Today’s National Poetry Month challenge comes from Robert Lee Brewer in Writer’s Digest: write an instructional poem.
Here’s my Poem-A-Day offering for Monday, April 8:
How to skin a cat
There’s more than one way, I’m told.
One could, for instance,
Marry a cat.
Divorce said cat.
Take cat to court for all it’s worth in alimony.
Not the marrying kind?
Try challenging the cat to a game of strip poker,
And cheat your brains out
By using a stacked deck.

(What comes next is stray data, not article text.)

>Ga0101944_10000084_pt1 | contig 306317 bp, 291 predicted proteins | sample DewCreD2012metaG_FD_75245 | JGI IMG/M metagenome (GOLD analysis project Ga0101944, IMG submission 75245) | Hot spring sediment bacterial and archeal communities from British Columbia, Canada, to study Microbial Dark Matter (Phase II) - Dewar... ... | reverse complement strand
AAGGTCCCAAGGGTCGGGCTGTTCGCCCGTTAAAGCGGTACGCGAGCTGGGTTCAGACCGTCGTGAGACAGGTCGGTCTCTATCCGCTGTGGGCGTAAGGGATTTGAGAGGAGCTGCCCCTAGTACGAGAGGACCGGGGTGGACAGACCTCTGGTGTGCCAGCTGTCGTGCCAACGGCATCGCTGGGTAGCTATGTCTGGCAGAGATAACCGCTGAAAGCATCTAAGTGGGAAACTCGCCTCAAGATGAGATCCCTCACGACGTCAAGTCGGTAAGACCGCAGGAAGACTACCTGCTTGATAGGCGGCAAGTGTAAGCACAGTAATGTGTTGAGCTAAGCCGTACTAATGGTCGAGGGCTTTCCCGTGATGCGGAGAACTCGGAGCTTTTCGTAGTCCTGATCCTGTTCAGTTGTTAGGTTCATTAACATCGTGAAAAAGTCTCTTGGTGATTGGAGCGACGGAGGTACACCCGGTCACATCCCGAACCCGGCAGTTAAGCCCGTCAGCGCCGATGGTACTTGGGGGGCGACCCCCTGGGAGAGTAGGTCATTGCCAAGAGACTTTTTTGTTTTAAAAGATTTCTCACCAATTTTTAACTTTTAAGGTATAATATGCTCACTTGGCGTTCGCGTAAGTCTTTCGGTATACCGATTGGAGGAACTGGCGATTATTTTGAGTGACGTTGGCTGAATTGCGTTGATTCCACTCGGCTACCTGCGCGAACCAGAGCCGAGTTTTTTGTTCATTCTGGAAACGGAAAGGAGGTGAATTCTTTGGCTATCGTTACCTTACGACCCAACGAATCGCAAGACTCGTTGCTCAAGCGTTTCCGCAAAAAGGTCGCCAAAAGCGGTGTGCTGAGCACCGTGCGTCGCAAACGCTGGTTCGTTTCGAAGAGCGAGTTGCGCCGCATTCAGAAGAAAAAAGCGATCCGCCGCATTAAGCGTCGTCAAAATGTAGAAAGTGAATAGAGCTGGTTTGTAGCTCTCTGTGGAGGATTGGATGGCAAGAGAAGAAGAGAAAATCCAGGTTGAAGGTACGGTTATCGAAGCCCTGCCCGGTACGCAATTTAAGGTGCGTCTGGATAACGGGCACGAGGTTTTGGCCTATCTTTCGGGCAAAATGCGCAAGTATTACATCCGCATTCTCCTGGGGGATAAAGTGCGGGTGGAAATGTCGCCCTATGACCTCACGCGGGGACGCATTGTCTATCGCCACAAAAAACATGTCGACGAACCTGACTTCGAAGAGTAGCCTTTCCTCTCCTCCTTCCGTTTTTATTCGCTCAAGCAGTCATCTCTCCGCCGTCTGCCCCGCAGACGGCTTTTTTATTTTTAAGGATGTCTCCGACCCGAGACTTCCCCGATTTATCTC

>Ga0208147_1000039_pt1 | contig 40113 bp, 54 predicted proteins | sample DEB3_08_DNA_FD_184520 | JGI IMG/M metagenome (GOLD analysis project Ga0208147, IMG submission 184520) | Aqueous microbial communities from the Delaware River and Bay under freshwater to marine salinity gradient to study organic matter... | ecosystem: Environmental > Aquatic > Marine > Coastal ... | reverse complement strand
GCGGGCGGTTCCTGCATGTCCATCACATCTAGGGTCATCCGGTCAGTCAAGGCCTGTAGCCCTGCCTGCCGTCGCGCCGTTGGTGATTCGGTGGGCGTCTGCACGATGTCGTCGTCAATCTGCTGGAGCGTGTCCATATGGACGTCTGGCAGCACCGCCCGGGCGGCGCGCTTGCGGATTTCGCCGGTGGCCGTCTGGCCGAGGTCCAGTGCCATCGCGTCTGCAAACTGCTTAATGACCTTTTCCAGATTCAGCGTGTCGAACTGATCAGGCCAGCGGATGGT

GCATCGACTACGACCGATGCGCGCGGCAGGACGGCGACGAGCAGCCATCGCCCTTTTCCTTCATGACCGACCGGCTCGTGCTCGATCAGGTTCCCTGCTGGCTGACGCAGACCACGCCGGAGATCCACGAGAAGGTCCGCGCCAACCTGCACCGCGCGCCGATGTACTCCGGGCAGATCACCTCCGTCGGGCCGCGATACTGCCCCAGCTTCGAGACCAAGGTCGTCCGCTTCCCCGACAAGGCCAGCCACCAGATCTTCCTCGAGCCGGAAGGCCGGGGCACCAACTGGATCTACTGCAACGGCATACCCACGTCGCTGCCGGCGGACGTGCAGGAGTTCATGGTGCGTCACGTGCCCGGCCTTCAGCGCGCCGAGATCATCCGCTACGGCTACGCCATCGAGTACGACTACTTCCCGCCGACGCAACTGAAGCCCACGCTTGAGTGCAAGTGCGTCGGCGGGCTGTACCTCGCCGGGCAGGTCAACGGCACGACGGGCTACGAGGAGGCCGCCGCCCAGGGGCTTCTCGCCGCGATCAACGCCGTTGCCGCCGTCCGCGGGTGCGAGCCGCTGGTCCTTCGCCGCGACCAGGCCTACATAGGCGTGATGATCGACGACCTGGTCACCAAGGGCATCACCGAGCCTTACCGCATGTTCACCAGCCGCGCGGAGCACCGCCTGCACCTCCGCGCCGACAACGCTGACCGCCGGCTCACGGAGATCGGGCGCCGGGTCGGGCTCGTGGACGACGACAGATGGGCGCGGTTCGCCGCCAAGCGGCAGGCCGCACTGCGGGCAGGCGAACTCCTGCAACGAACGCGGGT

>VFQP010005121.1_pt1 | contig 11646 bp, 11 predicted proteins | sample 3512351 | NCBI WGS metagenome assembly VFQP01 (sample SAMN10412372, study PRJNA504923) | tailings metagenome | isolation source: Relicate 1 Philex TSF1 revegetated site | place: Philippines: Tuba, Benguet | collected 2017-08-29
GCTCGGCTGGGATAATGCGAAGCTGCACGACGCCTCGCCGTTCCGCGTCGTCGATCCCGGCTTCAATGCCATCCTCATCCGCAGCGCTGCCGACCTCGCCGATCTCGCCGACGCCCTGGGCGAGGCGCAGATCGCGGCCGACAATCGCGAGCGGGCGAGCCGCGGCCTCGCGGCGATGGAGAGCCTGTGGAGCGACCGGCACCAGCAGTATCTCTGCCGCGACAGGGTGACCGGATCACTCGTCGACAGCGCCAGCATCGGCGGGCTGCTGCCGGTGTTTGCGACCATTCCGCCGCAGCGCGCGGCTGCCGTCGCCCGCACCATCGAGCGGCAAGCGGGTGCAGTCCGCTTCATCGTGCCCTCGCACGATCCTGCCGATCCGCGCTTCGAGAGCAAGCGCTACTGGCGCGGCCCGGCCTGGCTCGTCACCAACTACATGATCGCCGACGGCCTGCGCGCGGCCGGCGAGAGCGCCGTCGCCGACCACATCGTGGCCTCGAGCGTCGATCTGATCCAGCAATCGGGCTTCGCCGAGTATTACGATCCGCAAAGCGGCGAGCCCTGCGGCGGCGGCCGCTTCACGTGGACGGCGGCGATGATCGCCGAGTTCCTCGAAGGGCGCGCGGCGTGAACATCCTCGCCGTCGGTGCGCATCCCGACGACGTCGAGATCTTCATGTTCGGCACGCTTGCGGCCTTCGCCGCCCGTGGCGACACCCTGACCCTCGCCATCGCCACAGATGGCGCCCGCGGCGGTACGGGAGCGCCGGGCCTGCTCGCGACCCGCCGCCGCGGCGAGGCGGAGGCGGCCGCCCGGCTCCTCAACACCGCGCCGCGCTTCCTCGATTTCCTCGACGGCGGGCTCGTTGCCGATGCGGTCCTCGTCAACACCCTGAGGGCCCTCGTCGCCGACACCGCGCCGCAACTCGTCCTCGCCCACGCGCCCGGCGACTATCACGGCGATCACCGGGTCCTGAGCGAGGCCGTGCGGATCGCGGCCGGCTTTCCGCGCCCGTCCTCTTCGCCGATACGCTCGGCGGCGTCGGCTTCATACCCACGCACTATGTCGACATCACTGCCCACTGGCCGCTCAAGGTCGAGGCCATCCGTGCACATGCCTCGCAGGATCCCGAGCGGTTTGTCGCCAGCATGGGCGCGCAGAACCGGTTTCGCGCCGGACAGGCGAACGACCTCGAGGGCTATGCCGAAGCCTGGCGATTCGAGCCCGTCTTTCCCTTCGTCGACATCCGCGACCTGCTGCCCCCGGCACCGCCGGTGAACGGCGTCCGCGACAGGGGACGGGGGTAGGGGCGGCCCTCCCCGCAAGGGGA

My favorite method requires considerable athletic prowess,
A high bar, and enough nerve to hang upside down
All the while threading your feet through your arms.
But why, of all possible metaphors, this one?
Why would it even occur to anyone
That such a skill might come in handy,
Let alone in multiple variations?
Why not “skin a snake” or “skin a big old warthog”?
For that matter, why not
“Skin a really obnoxious person who thinks it’s appropriate
To enact cruel and unusual punishment on a small house pet
That mostly just wants to cuddle in your lap”?
And if one is really pressed for a metaphor–
One that doesn’t incite violence against harmless domestic creatures–
There is always, simply,
Plain old Plan B.